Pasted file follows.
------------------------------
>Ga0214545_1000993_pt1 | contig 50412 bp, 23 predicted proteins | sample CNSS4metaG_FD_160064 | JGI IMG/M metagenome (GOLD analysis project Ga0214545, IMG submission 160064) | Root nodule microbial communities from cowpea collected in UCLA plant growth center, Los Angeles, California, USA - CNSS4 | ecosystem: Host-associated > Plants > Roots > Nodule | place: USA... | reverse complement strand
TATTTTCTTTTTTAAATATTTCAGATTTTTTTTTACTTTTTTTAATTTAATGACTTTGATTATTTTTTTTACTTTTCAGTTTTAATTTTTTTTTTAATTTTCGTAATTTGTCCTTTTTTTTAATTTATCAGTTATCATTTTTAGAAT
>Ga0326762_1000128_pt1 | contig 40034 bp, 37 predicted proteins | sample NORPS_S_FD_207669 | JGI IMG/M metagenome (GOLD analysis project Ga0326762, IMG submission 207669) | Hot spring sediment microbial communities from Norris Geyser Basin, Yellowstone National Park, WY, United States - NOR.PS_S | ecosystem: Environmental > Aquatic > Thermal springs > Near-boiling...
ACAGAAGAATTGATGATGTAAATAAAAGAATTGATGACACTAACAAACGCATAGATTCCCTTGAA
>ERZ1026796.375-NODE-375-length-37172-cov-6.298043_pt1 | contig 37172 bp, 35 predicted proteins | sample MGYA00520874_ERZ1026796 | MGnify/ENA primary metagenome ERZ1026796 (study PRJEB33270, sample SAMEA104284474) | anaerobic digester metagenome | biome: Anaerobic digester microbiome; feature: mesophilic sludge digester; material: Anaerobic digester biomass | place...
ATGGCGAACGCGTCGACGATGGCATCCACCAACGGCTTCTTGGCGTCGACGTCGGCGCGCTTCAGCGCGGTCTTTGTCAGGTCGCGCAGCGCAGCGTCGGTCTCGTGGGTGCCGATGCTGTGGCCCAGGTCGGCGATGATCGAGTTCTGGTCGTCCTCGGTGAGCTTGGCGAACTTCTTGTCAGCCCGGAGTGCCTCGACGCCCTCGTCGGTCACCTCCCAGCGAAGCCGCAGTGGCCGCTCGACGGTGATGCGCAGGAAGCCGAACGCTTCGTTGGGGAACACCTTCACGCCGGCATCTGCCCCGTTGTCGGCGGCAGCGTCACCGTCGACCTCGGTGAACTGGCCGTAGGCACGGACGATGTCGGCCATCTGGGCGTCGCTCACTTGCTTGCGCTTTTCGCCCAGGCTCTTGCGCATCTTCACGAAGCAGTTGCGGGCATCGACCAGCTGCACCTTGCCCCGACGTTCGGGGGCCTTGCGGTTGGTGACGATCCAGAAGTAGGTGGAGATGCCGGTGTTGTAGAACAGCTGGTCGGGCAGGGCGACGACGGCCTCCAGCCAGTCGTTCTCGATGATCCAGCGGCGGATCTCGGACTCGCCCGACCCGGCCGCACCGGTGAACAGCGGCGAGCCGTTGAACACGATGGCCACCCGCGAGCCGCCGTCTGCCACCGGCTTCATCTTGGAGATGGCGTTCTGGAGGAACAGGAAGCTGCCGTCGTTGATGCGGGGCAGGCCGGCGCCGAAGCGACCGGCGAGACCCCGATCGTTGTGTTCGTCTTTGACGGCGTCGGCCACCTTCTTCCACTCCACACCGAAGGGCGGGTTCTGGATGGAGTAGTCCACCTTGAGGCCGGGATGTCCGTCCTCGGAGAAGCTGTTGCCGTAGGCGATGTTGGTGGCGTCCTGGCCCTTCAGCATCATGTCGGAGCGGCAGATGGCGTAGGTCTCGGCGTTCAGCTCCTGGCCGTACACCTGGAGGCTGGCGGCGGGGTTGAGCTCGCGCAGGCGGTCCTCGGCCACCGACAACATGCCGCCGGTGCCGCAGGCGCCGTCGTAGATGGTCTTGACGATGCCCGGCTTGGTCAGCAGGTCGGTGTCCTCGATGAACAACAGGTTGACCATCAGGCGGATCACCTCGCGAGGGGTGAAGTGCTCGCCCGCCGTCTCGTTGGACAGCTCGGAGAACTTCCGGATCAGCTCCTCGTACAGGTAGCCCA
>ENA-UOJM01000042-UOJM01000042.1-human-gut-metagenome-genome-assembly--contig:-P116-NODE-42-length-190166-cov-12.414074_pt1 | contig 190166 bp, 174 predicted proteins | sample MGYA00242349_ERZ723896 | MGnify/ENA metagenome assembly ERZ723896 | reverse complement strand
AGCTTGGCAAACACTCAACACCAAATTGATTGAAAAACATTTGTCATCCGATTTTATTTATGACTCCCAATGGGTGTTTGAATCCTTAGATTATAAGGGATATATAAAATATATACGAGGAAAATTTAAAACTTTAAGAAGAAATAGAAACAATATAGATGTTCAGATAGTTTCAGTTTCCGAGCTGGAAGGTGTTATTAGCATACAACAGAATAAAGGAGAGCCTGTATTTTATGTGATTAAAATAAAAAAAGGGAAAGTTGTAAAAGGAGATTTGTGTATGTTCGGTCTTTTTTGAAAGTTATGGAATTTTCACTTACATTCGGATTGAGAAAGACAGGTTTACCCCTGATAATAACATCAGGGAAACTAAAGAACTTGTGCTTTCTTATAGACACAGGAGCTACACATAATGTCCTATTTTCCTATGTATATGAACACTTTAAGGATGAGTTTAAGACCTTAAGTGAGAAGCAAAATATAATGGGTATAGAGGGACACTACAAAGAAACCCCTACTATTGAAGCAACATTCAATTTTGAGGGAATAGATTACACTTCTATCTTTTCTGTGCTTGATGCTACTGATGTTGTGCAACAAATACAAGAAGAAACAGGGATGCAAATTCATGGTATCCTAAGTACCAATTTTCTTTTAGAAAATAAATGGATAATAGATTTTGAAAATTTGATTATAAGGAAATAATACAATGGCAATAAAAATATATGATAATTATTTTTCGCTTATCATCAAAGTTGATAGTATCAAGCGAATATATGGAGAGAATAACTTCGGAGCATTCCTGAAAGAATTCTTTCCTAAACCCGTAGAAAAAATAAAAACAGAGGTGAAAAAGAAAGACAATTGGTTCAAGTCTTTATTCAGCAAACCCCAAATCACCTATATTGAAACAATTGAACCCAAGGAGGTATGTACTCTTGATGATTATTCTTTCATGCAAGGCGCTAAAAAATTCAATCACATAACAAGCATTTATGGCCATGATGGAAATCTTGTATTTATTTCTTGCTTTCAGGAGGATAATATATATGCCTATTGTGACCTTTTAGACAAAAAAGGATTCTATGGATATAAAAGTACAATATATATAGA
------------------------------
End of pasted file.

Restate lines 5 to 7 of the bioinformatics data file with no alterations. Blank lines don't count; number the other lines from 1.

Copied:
>ERZ1026796.375-NODE-375-length-37172-cov-6.298043_pt1 | contig 37172 bp, 35 predicted proteins | sample MGYA00520874_ERZ1026796 | MGnify/ENA primary metagenome ERZ1026796 (study PRJEB33270, sample SAMEA104284474) | anaerobic digester metagenome | biome: Anaerobic digester microbiome; feature: mesophilic sludge digester; material: Anaerobic digester biomass | place...
ATGGCGAACGCGTCGACGATGGCATCCACCAACGGCTTCTTGGCGTCGACGTCGGCGCGCTTCAGCGCGGTCTTTGTCAGGTCGCGCAGCGCAGCGTCGGTCTCGTGGGTGCCGATGCTGTGGCCCAGGTCGGCGATGATCGAGTTCTGGTCGTCCTCGGTGAGCTTGGCGAACTTCTTGTCAGCCCGGAGTGCCTCGACGCCCTCGTCGGTCACCTCCCAGCGAAGCCGCAGTGGCCGCTCGACGGTGATGCGCAGGAAGCCGAACGCTTCGTTGGGGAACACCTTCACGCCGGCATCTGCCCCGTTGTCGGCGGCAGCGTCACCGTCGACCTCGGTGAACTGGCCGTAGGCACGGACGATGTCGGCCATCTGGGCGTCGCTCACTTGCTTGCGCTTTTCGCCCAGGCTCTTGCGCATCTTCACGAAGCAGTTGCGGGCATCGACCAGCTGCACCTTGCCCCGACGTTCGGGGGCCTTGCGGTTGGTGACGATCCAGAAGTAGGTGGAGATGCCGGTGTTGTAGAACAGCTGGTCGGGCAGGGCGACGACGGCCTCCAGCCAGTCGTTCTCGATGATCCAGCGGCGGATCTCGGACTCGCCCGACCCGGCCGCACCGGTGAACAGCGGCGAGCCGTTGAACACGATGGCCACCCGCGAGCCGCCGTCTGCCACCGGCTTCATCTTGGAGATGGCGTTCTGGAGGAACAGGAAGCTGCCGTCGTTGATGCGGGGCAGGCCGGCGCCGAAGCGACCGGCGAGACCCCGATCGTTGTGTTCGTCTTTGACGGCGTCGGCCACCTTCTTCCACTCCACACCGAAGGGCGGGTTCTGGATGGAGTAGTCCACCTTGAGGCCGGGATGTCCGTCCTCGGAGAAGCTGTTGCCGTAGGCGATGTTGGTGGCGTCCTGGCCCTTCAGCATCATGTCGGAGCGGCAGATGGCGTAGGTCTCGGCGTTCAGCTCCTGGCCGTACACCTGGAGGCTGGCGGCGGGGTTGAGCTCGCGCAGGCGGTCCTCGGCCACCGACAACATGCCGCCGGTGCCGCAGGCGCCGTCGTAGATGGTCTTGACGATGCCCGGCTTGGTCAGCAGGTCGGTGTCCTCGATGAACAACAGGTTGACCATCAGGCGGATCACCTCGCGAGGGGTGAAGTGCTCGCCCGCCGTCTCGTTGGACAGCTCGGAGAACTTCCGGATCAGCTCCTCGTACAGGTAGCCCA
>ENA-UOJM01000042-UOJM01000042.1-human-gut-metagenome-genome-assembly--contig:-P116-NODE-42-length-190166-cov-12.414074_pt1 | contig 190166 bp, 174 predicted proteins | sample MGYA00242349_ERZ723896 | MGnify/ENA metagenome assembly ERZ723896 | reverse complement strand